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Baltimore City Detention Center Holds First Job Fair for Detainees

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The Maryland Department of Public Safety and Correctional Services is committed to reducing the nearly fifty-percent rate of recidivism among ex-offenders. A big part of this involves providing employment readiness and related services---even at the pretrial level. This fall, the Baltimore City Detention Center held its first annual Job Fair where two dozen potential employers and service providers interacted with 900 detainees who are awaiting trial.

On any given day, Baltimore’s pretrial facilities house more than four thousand men and women who are awaiting trial. Some will be released; others will serve time under Parole and Probation supervision; still others will indeed go to prison, but be out at some point in the future.

Because the vast majority of these people---and all offenders--- will one day be back in society, giving them opportunities to land employment, treatment, and counseling services is critical, not just for them, but for all of us in society, because a successful reentry means a new victim may not be created.

That’s why this fall, the Baltimore City Detention Center (BCDC) held its first annual BCDC Job Fair in the facility gymnasium. Nearly two dozen potential employers and service providers interacted with 900 detainees. It was a huge success, with detainees of all ages showing a genuine interest in turning their lives around, and potential job and service providers, from Goodwill Industries to the Dept. of Human Resources’ Office of Male Initiatives, manning tables and offering assistance.

“This mission is possible,” says BCDC Assistant Warden Gwendolyn Oliver, quoting the title of the first ever job fair. Oliver, who has helped more than 2,200 detainees and inmates find employment during her long career in corrections, put the event together, with a big boost from many others in the Maryland Division of Pretrial Detention and Services, which oversees Central Booking and the Baltimore City Detention Center.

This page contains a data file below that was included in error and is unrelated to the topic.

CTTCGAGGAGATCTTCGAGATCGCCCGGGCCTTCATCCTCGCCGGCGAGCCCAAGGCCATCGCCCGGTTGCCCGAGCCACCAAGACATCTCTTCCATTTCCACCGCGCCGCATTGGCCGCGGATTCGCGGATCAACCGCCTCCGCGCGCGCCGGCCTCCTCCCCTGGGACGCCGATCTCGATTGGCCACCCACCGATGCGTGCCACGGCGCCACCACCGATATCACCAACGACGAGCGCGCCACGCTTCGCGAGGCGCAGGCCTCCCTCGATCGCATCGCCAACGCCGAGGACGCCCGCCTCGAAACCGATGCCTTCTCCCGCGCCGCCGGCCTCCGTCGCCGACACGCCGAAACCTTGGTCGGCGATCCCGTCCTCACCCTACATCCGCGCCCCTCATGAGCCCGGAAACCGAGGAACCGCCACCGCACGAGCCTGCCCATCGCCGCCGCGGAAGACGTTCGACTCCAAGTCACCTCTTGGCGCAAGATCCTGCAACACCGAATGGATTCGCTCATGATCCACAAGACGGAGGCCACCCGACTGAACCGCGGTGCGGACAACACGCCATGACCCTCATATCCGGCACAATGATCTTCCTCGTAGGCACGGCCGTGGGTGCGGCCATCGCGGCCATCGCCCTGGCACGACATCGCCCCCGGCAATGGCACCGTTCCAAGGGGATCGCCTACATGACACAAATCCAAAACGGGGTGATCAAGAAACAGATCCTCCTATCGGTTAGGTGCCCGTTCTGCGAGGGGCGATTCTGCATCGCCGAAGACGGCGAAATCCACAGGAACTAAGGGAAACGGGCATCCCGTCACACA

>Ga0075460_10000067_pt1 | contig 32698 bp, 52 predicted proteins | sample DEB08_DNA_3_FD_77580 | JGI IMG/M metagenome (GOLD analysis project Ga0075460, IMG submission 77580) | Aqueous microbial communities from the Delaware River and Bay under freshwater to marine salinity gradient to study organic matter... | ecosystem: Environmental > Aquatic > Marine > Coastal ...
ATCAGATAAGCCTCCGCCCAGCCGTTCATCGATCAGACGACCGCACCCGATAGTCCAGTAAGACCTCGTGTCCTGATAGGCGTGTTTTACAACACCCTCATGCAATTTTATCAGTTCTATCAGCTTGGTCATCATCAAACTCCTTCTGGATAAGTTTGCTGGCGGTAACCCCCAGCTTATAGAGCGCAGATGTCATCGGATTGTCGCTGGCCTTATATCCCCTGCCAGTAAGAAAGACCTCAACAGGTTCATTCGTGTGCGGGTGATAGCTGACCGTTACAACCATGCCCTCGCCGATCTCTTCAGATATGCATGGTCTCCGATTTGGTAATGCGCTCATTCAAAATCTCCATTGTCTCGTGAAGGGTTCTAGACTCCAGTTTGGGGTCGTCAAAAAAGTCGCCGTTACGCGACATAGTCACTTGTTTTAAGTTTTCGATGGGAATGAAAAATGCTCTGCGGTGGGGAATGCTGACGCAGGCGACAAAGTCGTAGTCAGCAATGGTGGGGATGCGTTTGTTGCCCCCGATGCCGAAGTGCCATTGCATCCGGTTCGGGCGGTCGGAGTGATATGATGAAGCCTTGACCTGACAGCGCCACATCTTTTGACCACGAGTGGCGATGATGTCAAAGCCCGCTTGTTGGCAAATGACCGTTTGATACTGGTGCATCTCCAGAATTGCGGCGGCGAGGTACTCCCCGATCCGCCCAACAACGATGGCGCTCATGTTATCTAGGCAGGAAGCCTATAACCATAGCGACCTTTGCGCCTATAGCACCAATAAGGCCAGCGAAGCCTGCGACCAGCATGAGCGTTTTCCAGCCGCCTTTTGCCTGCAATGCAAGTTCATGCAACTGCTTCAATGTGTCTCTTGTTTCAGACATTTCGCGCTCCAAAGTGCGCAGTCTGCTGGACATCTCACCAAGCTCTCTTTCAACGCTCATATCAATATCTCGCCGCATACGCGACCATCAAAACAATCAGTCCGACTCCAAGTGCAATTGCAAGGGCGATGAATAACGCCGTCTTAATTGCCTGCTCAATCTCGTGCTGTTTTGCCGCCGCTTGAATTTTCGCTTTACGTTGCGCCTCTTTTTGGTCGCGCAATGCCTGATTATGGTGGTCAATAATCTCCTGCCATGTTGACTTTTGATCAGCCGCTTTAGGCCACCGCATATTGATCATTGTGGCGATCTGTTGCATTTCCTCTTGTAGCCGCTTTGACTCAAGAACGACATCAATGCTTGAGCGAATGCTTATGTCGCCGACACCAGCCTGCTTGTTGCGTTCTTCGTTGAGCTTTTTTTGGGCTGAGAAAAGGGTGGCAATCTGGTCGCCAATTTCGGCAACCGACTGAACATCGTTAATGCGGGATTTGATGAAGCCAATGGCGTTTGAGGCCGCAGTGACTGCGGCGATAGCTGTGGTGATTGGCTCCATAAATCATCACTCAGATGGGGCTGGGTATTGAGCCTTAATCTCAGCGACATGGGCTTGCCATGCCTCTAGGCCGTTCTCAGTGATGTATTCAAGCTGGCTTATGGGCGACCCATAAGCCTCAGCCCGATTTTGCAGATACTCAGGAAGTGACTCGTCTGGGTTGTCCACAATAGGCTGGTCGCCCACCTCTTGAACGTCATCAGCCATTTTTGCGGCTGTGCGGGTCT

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Evelyn Wood and Dave Eberhardt, who between them have more than 60 years of service running programs for inmates and detainees in the Detention Center (and the old Baltimore City Jail), helped Ms. Oliver organize the program. “A big city jail like ours must draw upon the city's finest resources,” says Eberhardt, who will retire later this year.

Adds Assistant Warden Oliver: “The detainees were very receptive and appreciated the wealth of information, as well as meeting an ex-offender who had traveled the same road, and now is a success story.” Ms. Oliver had made sure to bring in a former offender who learned to play the saxophone in jail, and is now successful in society.

The Maryland Department of Public Safety and Correctional Services is committed to reducing the nearly fifty-percent rate of recidivism among ex-offenders. A big part of this involves providing employment readiness and related services---even at the pretrial level. Congratulations to the Division of Pretrial Detention and Services for the success of its first ever BCDC Job Fair.